Thursday, May 26, 2016
THE NICE GUYS (Shane Black, 2016)
A young woman is on the run and hiding from unknown people in 1977 Los Angeles when she pays muscle-for-hire Jackson Healy (Russell Crowe) to persuade private investigator Holland March (Ryan Gosling) to stop looking for her in the film noir comedy THE NICE GUYS. Holland is tracking Amelia Kuttner (Margaret Qualley) because an old lady has apparently mistaken her for her niece, a porn actress who died days earlier in a car crash. Jackson and Holland don’t make their introduction on the best of terms, what with Jackson breaking Holland’s arm, but they team up to search for Amelia when the professional intimidator realizes that her life is in danger if they don’t find her first.
Both are broken men, although Jackson is dealing with his wife’s demeaning departure better than Holland mourning his spouse’s death. Complicating their search is the undeniable fact that Holland is a drunk, although at least the disadvantages tend to be canceled by the positive effects of his bumbling. Holland’s precocious thirteen-year-old daughter Holly (Angourie Rice) tends to disregard his orders to go to a friend’s house for the night when the guys are out investigating, so she she often finds a way to tag along. Holly proves to be helpful, but she’s an additional concern for Jackson and Holland when the setting is no place appropriate for a kid and the bullets are flying.
THE NICE GUYS screenplay by director Shane Black and co-writer Anthony Bagarozzi is peppered with plenty of good jokes, several pertaining to the use of language. For instance, Holland corrects a reference to a “porno actress” as a “porno young lady”, as if that’s a more polite way of talking about the victim, and tries to break his daughter’s habit of adding “and stuff” onto the end of statements when he should probably be more concerned about her bluntness. Black and Bagarozzi make vulgar, funny poetry out of the hard-bitten talk of detective movies and pulp novels. Crowe and Gosling function more like a comedy duo than action heroes, with Crowe playing the gruff straight man to Gosling’s klutz.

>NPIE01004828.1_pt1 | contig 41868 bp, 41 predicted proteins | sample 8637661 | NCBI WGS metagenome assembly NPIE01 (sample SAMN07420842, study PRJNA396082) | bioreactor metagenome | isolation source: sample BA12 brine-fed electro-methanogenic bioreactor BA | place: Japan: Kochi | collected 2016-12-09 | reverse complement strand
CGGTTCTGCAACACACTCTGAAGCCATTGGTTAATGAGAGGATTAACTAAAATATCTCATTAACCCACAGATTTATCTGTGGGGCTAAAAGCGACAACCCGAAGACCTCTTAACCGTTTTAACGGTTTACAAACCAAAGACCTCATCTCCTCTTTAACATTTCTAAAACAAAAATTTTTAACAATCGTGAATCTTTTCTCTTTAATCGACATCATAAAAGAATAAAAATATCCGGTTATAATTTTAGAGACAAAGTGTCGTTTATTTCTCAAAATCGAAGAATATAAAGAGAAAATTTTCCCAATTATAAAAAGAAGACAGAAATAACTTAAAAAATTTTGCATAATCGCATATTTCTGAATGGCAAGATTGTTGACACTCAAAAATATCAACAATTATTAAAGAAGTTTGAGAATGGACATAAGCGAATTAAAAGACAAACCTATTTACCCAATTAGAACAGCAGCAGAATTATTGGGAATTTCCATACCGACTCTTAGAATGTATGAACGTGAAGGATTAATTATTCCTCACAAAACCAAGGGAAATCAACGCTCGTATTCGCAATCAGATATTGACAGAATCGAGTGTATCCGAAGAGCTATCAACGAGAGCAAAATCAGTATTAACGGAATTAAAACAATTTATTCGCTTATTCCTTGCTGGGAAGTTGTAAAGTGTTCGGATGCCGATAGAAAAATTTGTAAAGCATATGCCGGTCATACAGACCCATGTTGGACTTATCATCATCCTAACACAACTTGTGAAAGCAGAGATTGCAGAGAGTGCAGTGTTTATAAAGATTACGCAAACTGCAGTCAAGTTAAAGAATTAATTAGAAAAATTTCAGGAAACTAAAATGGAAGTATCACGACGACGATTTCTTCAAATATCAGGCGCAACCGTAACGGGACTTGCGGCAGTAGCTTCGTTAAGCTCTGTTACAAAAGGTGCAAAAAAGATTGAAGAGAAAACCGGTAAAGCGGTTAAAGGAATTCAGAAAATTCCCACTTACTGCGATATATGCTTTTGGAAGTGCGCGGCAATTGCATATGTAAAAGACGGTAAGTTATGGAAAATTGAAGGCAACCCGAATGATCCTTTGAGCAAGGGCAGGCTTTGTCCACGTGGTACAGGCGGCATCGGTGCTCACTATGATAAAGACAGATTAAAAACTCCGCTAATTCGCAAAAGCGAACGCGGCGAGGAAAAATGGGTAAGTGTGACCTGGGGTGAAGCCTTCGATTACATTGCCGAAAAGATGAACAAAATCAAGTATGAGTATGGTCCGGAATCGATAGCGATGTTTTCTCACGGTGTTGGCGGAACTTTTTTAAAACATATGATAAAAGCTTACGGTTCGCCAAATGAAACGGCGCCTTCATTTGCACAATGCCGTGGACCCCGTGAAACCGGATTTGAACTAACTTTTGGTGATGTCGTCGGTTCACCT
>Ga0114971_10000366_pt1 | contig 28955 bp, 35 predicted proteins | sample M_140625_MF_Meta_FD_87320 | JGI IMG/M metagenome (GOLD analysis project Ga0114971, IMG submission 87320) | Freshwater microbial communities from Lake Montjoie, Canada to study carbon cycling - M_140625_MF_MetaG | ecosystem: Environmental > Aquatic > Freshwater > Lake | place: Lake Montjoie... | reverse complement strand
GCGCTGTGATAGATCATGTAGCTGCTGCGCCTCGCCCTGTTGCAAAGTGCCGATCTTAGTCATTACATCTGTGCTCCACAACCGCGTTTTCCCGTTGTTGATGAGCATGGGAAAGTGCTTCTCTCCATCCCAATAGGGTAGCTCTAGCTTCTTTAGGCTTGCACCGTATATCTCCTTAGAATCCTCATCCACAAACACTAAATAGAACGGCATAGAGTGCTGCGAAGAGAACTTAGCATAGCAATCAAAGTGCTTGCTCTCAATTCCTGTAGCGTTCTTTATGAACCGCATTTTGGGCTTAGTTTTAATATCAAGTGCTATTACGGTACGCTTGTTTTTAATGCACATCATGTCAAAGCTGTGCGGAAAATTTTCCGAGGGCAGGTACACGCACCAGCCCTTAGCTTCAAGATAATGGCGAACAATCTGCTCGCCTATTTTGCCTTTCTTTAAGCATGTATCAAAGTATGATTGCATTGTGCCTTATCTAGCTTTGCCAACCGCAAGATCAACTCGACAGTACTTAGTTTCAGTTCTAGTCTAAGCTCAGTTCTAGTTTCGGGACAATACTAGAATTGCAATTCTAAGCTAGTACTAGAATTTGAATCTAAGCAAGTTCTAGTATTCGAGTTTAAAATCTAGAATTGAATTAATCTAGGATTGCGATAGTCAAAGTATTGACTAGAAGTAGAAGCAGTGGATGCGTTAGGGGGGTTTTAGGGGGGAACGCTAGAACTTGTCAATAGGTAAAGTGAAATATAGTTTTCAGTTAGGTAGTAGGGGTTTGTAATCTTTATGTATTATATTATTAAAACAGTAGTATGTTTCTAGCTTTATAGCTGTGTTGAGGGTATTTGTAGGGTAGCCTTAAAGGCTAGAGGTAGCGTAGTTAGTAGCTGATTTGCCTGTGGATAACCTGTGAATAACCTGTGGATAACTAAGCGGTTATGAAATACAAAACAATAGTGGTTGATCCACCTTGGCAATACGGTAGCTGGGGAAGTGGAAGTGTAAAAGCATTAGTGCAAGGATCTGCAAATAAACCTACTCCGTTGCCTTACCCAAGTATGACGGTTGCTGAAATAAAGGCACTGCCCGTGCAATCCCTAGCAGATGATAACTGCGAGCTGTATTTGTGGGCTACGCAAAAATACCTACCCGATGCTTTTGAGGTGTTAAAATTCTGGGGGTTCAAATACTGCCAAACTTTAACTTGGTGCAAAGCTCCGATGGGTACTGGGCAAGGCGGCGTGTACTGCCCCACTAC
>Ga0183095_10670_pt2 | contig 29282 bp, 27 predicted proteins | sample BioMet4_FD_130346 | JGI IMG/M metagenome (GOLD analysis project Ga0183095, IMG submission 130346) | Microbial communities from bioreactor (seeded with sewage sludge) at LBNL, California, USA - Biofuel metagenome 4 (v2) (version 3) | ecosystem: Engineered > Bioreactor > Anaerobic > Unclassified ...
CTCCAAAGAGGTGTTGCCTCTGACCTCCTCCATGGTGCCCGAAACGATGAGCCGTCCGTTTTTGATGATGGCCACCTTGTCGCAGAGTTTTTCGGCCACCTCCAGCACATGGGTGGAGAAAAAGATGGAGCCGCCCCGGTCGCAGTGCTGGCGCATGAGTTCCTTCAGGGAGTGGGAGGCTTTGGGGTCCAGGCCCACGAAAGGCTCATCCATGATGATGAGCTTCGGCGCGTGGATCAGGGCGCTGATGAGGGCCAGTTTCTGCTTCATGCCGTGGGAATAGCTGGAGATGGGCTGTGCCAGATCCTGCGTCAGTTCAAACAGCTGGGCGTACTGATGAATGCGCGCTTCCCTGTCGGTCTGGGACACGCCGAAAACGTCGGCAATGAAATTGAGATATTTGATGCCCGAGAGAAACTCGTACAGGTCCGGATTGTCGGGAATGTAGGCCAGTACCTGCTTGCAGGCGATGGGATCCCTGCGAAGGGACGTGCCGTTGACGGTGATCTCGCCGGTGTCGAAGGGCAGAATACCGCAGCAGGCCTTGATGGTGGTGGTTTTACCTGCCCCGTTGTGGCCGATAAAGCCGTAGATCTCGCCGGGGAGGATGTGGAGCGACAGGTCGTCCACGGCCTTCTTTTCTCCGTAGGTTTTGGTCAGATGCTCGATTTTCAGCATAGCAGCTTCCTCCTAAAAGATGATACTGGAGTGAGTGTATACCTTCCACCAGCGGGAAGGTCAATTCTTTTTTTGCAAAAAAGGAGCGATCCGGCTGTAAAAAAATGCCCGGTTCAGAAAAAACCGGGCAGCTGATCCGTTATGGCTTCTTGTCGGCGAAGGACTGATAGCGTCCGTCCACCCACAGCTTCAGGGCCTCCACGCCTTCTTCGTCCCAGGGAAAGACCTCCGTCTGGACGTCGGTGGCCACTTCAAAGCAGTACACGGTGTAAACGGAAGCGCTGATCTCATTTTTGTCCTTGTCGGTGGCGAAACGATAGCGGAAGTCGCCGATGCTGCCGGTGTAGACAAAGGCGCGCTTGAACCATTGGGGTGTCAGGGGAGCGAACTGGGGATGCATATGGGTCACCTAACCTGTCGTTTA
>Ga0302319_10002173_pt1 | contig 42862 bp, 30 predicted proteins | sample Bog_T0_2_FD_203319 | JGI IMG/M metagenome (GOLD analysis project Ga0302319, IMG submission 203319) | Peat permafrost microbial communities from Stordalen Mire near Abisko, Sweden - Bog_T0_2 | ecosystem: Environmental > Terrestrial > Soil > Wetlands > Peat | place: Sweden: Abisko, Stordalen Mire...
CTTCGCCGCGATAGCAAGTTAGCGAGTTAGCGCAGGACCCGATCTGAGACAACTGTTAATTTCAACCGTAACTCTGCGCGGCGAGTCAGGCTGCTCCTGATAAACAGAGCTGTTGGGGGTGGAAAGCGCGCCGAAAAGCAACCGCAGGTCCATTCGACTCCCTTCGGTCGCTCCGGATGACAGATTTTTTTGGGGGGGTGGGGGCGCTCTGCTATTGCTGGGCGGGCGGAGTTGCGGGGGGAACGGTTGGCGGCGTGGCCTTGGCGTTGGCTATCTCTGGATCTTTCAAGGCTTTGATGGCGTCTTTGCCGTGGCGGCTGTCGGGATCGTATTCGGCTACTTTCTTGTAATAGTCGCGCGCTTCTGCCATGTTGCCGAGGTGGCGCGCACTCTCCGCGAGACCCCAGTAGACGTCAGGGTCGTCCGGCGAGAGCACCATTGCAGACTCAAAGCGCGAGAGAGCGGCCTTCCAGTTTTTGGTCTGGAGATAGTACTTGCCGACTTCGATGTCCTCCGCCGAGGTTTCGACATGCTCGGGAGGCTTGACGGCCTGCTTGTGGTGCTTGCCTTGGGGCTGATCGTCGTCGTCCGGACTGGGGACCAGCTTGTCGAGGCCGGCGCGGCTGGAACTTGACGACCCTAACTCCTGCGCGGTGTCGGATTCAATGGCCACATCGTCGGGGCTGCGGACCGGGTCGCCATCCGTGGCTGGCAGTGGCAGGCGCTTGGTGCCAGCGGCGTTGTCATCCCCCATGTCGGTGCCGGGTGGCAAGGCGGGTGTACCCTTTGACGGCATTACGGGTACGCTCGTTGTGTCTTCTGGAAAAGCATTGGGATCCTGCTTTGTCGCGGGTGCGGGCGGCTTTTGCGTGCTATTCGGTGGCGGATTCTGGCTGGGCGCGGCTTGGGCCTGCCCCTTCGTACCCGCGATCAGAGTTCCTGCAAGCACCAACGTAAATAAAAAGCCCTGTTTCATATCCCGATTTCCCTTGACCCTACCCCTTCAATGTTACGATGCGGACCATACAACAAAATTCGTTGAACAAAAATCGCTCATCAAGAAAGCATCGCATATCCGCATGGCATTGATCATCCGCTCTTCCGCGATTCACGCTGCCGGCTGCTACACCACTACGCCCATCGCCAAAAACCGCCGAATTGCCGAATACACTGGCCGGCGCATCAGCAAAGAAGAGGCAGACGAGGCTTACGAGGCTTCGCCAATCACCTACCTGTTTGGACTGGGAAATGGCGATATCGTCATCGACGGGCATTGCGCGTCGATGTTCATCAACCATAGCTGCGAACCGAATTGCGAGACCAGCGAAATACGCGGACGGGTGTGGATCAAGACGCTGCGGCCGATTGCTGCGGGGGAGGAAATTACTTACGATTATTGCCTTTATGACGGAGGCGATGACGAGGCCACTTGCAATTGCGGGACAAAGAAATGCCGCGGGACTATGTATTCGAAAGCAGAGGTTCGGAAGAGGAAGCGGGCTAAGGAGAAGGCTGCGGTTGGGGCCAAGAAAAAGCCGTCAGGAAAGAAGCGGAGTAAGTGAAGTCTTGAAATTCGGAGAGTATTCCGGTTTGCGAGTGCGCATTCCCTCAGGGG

As pleasurable as it is to listen to these characters’ terse chatter, the physical comedy is aces too. Gosling gets a showcase bit when Jackson confronts Holland in a bathroom stall. With his pants around his ankles while on the toilet Holland tries to recover the lit cigarette he dropped, prop the stall door opened, handle a gun, and keep his private parts covered with a magazine. His fumbling simultaneous management of these tasks is terrific slapstick. There’s a cartoon-like quality to the physical comedy too. When Holland scrambles to retrieve a bouncing film canister, he chases after it with the single-mindedness of Skrat’s pratfall-riddled pursuit of an acorn in the ICE AGE shorts and films. All that’s missing are animated birds circling the head of an uncooperative bartender when Jackson yanks on the witness’ tie like he’s ringing church bells and cracks his forehead on the bar. Looney Tunes wouldn’t go so far to depict the THE NICE GUYS’ darkly humorous disregard for bystander victimization and situational errors, as in corpse disposal, but both share the anarchic sensibility regarding comedic violence. Black makes clever use of the frame to bring some extra kick to the jokes, whether through the use of a lighter’s flame to reveal what a character hasn’t noticed is next to him or finishing gags with action in the background.
While THE NICE GUYS is a very funny movie, the sadness and cynicism coursing through it maintain the connection with noir. A lot of terrible incidents get shrugged off as just the way things are. Despite the film’s blithe attitude about killing and corruption, Holly, impressively played by Rice as a Veronica Mars in the making, embodies innocence worth shielding from all of the ugliness. Having lost her mother and home--and her father too, implicitly--Holly acts as though she’s seen it all, yet Rice reveals the character’s pure nature when directly confronted with the awful actions of adults. Sometimes all you can do is laugh off all of the rotten things in the world, but sometimes you have an obligation to maintain the moral center. THE NICE GUYS balances jaded amusement and reluctant uprightness exceptionally well.